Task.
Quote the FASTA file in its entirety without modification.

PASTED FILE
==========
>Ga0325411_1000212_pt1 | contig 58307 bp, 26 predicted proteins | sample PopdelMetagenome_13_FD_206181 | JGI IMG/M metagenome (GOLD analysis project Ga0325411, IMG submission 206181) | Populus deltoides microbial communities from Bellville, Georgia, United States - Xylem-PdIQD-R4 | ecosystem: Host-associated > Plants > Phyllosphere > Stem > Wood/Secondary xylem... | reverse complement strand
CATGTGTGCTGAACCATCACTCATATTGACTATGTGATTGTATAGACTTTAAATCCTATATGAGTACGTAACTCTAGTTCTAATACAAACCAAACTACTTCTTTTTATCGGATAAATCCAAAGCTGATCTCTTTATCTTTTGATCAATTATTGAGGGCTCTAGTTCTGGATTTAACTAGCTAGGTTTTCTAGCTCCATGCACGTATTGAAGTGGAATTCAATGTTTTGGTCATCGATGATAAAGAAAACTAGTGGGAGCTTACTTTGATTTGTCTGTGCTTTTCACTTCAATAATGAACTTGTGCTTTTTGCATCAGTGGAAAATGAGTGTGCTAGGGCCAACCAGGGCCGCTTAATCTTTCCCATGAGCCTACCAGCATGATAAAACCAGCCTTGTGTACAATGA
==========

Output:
>Ga0325411_1000212_pt1 | contig 58307 bp, 26 predicted proteins | sample PopdelMetagenome_13_FD_206181 | JGI IMG/M metagenome (GOLD analysis project Ga0325411, IMG submission 206181) | Populus deltoides microbial communities from Bellville, Georgia, United States - Xylem-PdIQD-R4 | ecosystem: Host-associated > Plants > Phyllosphere > Stem > Wood/Secondary xylem... | reverse complement strand
CATGTGTGCTGAACCATCACTCATATTGACTATGTGATTGTATAGACTTTAAATCCTATATGAGTACGTAACTCTAGTTCTAATACAAACCAAACTACTTCTTTTTATCGGATAAATCCAAAGCTGATCTCTTTATCTTTTGATCAATTATTGAGGGCTCTAGTTCTGGATTTAACTAGCTAGGTTTTCTAGCTCCATGCACGTATTGAAGTGGAATTCAATGTTTTGGTCATCGATGATAAAGAAAACTAGTGGGAGCTTACTTTGATTTGTCTGTGCTTTTCACTTCAATAATGAACTTGTGCTTTTTGCATCAGTGGAAAATGAGTGTGCTAGGGCCAACCAGGGCCGCTTAATCTTTCCCATGAGCCTACCAGCATGATAAAACCAGCCTTGTGTACAATGA